The gallows awaited you; mutineers had no reprieve.

You had heard of a small island named after a sailor, logged, then lost in the Pacific. It was just what you needed. The British would be coming after their ship. 

It took four months to find Pitcairn, two hundred miles from its charted location. 

You burned The Bounty and tried to settle, but fights broke out; unending cycles of murder and revenge over women and land, until there was just you, John Adams, with ten Tahitian women and their band of mutineers’ children. 

You found God. When the British came, they pardoned you. As your numbers rose, the island’s soils diminished. You petitioned for help.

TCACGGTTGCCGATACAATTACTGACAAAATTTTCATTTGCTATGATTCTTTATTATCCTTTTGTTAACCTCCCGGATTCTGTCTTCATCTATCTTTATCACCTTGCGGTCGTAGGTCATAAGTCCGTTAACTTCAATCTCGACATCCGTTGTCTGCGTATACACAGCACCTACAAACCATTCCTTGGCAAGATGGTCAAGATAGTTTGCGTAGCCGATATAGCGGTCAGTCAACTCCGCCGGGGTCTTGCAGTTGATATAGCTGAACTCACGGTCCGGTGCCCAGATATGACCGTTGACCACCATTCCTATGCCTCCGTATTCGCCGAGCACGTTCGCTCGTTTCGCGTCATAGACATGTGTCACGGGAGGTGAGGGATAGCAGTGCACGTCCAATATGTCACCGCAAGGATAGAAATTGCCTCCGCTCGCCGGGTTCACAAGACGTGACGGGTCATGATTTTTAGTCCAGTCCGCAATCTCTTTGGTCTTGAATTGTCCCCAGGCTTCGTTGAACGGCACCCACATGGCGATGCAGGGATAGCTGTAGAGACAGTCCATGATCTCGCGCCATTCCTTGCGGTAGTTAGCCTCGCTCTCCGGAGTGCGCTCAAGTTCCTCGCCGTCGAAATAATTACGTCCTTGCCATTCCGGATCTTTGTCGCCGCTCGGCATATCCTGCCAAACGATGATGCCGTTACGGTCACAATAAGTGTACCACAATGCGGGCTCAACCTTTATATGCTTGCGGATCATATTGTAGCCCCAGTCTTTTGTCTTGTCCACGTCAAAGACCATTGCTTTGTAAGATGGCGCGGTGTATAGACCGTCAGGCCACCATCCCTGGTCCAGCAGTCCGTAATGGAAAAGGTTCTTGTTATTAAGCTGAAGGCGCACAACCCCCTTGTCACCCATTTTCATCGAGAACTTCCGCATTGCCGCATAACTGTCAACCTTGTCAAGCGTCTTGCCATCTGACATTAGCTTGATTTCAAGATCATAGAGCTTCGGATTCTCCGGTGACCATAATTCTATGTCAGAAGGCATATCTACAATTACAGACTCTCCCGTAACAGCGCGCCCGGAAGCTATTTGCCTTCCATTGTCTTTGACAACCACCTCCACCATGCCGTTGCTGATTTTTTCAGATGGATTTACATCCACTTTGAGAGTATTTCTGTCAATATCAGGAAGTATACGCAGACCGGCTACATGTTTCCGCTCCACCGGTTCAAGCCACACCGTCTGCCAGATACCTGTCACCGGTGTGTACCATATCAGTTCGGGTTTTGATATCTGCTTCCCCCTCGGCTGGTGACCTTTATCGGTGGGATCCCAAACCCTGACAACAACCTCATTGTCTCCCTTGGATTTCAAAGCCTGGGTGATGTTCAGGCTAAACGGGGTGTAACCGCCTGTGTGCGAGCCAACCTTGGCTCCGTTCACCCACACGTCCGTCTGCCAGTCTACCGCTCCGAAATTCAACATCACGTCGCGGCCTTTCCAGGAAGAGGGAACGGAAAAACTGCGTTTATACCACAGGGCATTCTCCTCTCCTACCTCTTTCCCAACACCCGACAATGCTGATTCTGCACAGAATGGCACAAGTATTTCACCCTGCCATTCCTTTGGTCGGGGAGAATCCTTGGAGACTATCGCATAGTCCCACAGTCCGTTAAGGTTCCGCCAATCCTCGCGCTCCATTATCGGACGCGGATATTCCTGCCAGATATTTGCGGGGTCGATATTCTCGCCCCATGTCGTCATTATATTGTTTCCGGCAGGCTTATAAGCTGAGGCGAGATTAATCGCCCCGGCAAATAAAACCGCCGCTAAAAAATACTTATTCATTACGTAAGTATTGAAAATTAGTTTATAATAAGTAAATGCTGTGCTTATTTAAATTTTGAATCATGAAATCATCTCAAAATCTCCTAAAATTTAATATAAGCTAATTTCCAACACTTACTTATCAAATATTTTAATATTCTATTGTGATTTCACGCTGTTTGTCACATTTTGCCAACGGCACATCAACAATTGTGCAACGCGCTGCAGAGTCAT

In 1829, a ship took your people to Tahiti, but their ways were different and the children lacked immunity. Ten died. The rest sailed for home. 

By 1856 your descendants’ numbers reached two hundred, and again they asked for help. They were offered Norfolk Island, larger and uninhabited, off the coast of Australia. Most managed to settle; this time only forty three returned. 

The population rose. By the 1930s it was over two hundred again. But then the war came and changed everything. Since then, many young Pitcairners migrate, looking for an easier life, keeping numbers low. 

Pitcairn Island

Alex Harvie

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